# What happens when two light beams collide ?

• phanidee
In summary: Welcome to the forums, first off :-)The photon-photon scattering cross-section (i.e. the probability that one photon will collide with another and both scatter) is vanishingly small (but not zero). Interference effects between two beams can occur if the beams are related to each other somehow: perhaps the originate from the same source, as occurs in an interferometer. So, the short answer is, unless you carefully construct the beams, nothing will happen and the beams will continue on their merry way, blissfully unaware of each other.Hey Andy,I didn't even know that photons have a scattering c.s. for other photons. What will such a scattering look like, if
phanidee
Iam very new to this forum. I just had this doubt for the last week.
pardon me if this is a silly one. the doubt is :

what happens when two light beams traveling in perpendicular directions
collide ? collide in the sense i mean what happens at their intersection point ?
what i have thought is that there would the effect of superposition or something else.

Uhm, stupid question in return: Why do you anticipate anything at all? Do you have two flashlights at your disposal? Take them and carry out the experiment. Maybe a black hole will emerge from the intersection, who knows. Just kidding - as regards the last sentence. Will you please specify why you'd expect an "effect on superposition"?

€: Rude me. Welcome to the forums, first off :-)

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The photon-photon scattering cross-section (i.e. the probability that one photon will collide with another and both scatter) is vanishingly small (but not zero).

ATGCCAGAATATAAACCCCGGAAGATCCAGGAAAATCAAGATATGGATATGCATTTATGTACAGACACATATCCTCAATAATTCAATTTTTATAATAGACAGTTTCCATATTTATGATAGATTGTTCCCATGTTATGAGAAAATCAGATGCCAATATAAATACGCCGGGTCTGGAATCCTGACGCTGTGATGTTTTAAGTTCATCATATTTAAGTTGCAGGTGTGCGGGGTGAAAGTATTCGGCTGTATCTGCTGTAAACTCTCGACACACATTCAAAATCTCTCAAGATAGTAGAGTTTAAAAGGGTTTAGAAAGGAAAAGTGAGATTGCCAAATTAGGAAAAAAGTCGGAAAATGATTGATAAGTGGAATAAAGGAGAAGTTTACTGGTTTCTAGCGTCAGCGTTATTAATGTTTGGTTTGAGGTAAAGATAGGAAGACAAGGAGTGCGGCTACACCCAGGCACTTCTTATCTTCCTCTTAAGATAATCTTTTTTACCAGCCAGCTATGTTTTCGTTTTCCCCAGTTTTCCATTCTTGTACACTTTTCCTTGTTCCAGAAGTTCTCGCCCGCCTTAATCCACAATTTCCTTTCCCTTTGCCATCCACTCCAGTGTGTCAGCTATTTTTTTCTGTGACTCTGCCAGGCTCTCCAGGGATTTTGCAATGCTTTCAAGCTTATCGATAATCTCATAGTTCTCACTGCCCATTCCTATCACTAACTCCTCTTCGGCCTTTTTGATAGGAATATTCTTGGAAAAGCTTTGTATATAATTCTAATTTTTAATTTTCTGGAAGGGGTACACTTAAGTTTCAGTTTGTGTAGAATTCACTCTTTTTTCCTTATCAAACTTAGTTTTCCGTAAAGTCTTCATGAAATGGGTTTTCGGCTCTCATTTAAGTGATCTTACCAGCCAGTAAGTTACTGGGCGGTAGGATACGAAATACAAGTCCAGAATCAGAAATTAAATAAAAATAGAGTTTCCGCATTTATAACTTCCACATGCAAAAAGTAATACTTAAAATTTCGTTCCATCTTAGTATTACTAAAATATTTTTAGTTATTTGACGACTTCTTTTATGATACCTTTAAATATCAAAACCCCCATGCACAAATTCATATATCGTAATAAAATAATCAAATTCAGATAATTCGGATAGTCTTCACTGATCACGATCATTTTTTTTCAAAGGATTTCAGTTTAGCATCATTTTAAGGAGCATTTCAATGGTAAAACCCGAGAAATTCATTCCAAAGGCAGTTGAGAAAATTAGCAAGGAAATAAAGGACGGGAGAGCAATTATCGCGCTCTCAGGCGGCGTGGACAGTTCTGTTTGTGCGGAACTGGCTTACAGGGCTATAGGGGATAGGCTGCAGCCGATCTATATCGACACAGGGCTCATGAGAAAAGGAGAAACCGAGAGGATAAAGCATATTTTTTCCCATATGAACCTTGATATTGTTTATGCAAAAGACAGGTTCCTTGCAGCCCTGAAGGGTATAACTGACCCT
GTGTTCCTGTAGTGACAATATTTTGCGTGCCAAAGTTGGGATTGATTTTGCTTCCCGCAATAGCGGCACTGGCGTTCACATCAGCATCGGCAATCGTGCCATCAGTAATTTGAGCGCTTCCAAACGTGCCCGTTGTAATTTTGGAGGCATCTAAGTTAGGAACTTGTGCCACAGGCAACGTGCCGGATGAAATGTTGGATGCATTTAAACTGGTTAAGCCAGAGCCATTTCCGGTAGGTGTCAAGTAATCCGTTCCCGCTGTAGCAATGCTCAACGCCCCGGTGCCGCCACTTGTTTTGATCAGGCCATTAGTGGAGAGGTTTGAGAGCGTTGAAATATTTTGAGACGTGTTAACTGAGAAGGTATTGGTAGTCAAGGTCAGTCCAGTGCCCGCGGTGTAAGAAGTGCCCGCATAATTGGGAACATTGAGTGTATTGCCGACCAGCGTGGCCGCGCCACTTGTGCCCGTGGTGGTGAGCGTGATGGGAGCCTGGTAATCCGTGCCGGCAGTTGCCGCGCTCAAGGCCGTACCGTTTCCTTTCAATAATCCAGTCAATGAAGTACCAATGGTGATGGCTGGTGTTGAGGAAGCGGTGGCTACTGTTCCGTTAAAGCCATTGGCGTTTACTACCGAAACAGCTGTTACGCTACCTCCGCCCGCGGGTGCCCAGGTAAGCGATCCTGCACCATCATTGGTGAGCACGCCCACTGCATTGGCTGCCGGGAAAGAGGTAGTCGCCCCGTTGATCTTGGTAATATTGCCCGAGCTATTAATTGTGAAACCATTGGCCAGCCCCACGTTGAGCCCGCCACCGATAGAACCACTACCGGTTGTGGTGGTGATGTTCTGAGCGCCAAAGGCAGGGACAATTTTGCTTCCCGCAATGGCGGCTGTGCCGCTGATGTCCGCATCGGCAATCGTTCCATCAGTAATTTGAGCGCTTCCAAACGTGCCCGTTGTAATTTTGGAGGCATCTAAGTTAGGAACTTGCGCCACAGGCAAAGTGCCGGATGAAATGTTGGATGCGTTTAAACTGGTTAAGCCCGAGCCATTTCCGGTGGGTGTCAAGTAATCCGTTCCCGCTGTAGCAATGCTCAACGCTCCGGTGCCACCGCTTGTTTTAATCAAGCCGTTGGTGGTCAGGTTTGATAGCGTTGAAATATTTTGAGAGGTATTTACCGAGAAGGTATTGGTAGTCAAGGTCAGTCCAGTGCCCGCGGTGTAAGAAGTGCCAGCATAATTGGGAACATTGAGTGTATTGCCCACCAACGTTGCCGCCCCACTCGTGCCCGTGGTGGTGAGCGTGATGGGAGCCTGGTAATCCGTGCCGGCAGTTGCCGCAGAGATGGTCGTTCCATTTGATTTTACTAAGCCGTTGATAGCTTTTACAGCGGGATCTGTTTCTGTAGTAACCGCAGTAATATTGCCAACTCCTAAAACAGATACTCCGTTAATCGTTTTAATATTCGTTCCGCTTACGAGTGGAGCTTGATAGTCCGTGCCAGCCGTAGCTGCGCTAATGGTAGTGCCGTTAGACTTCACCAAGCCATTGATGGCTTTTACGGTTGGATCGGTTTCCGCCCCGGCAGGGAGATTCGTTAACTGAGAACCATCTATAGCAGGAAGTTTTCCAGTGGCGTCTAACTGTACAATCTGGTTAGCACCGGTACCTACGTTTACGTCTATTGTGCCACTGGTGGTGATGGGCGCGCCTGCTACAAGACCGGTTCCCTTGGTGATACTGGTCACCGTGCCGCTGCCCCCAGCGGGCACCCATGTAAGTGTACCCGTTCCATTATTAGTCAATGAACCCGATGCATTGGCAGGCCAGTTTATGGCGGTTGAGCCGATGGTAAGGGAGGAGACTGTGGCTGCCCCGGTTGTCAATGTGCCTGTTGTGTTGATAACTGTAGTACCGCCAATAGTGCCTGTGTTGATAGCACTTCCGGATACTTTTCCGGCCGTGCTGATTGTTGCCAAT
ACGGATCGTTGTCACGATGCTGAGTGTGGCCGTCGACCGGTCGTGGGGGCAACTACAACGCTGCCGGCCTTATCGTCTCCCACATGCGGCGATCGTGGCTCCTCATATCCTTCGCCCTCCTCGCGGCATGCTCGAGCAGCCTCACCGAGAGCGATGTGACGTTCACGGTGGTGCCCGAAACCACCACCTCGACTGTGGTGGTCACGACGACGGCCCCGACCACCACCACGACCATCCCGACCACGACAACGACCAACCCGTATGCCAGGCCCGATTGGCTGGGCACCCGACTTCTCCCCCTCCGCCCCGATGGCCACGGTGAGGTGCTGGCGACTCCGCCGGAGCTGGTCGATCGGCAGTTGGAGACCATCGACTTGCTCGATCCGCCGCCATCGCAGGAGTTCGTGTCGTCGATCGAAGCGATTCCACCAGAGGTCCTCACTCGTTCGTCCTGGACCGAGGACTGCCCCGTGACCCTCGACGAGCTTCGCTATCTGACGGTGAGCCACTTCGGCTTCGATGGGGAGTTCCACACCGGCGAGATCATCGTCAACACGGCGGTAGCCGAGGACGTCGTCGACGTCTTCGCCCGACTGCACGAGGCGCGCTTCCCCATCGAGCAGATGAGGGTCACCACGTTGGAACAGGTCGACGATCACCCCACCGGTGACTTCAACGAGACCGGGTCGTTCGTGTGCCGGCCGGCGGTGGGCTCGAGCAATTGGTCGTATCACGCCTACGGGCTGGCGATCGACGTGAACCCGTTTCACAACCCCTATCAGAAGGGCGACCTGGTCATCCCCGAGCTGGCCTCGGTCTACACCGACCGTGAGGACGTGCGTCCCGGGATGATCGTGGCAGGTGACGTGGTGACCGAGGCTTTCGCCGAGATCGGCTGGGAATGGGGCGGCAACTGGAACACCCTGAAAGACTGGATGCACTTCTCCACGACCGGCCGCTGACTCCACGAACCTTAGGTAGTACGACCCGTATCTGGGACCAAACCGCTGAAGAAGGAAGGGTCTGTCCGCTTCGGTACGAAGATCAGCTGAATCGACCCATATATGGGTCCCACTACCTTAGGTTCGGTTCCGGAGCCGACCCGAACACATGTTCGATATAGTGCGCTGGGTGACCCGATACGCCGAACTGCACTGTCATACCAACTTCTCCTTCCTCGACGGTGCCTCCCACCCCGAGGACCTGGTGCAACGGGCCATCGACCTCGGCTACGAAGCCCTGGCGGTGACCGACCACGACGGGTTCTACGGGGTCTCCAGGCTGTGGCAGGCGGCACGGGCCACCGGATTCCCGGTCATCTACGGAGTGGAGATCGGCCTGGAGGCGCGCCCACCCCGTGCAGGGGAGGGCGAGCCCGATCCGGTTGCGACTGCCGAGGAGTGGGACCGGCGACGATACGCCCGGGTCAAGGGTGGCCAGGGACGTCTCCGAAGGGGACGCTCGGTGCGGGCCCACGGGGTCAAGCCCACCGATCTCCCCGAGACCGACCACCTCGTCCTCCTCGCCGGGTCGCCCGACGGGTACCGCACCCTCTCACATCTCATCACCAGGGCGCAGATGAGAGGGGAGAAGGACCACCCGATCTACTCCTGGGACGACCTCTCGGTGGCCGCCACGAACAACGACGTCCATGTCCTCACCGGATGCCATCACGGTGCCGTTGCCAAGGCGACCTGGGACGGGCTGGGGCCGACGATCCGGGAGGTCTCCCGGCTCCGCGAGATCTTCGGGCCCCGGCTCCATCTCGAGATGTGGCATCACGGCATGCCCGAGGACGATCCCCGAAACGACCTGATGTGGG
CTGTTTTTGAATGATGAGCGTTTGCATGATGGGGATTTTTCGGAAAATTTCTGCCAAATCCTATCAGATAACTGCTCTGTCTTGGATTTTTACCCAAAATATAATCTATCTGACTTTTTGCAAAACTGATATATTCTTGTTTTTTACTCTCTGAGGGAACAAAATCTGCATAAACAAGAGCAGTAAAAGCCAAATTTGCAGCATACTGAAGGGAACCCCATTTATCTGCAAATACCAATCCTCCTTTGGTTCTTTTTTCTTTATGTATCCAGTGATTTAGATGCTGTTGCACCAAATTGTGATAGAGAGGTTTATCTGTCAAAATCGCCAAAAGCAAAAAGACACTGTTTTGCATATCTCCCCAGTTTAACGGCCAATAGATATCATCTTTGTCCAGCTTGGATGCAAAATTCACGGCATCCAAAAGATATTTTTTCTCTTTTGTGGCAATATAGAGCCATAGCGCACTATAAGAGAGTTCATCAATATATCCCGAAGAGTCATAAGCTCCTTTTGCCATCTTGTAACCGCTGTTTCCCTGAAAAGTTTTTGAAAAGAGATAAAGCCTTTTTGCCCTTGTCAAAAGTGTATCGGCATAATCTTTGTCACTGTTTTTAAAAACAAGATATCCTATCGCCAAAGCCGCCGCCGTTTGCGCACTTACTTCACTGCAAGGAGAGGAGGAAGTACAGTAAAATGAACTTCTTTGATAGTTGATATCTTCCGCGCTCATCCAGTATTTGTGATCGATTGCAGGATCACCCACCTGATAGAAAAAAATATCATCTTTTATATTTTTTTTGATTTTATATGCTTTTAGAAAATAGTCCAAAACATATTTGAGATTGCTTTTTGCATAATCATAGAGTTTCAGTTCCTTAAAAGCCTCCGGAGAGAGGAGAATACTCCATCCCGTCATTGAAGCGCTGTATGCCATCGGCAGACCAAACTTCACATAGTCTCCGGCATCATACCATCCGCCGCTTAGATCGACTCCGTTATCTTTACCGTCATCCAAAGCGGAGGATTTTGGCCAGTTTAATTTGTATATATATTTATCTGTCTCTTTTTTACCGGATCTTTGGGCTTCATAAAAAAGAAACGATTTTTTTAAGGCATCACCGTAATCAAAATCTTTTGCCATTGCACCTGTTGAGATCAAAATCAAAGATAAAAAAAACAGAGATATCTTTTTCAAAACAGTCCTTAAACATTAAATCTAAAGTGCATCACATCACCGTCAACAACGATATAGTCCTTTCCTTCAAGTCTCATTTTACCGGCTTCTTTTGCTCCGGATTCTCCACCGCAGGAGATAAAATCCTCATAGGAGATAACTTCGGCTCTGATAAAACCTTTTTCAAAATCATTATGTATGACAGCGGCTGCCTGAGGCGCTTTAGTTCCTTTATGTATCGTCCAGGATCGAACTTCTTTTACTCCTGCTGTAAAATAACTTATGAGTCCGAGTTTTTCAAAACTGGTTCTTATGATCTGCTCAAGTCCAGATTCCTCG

Interference effects between two beams can occur if the beams are related to each other somehow: perhaps the originate from the same source, as occurs in an interferometer.

So, the short answer is, unless you carefully construct the beams, nothing will happen and the beams will continue on their merry way, blissfully unaware of each other.

Hey Andy,

I didn't even know that photons have a scattering c.s. for other photons. What will such a scattering look like, if it occurst at all? Will one of the photons really change trajectory if it's scattered? Or will this have other effects so the scattered photon will not really stay alive?

Do you have something to read on this?

I think superposition would occur...

i remember in my childhood physics classes, when waves are generated
at two opposite ends of a water beaker, we can observe the points at which
something happens( i don't know what exactly those points are called ? ).
good example for this is http://www.kleinbottle.com/SpoutingBowls.htm" .
Even I have seen in geographic channel ancient chinese kings used these
to wash their faces :) (its really true).

so, will the same happen in case of light ?
if so what will we see at those points ?

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Phanidee, that's nothing else but plain interference. And yes: That also happes to light. You may have heard of the double-slit experiment where to coherent beams, emmitted from one laser or lamp, are shot through the slits, interfere with each other, forming an interference picture on a screen behind the slits.

ManDay said:
What will such a scattering look like, if it occurst at all? Will one of the photons really change trajectory if it's scattered?

Something like this, I think, via virtual electrons and positrons:

#### Attachments

• photons.gif
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Virtual electrons? Tho I know a bit of Feynman diagrams I've never heard of virtual electrons. What is the probability of existence/emission for a virtual electron by a photon?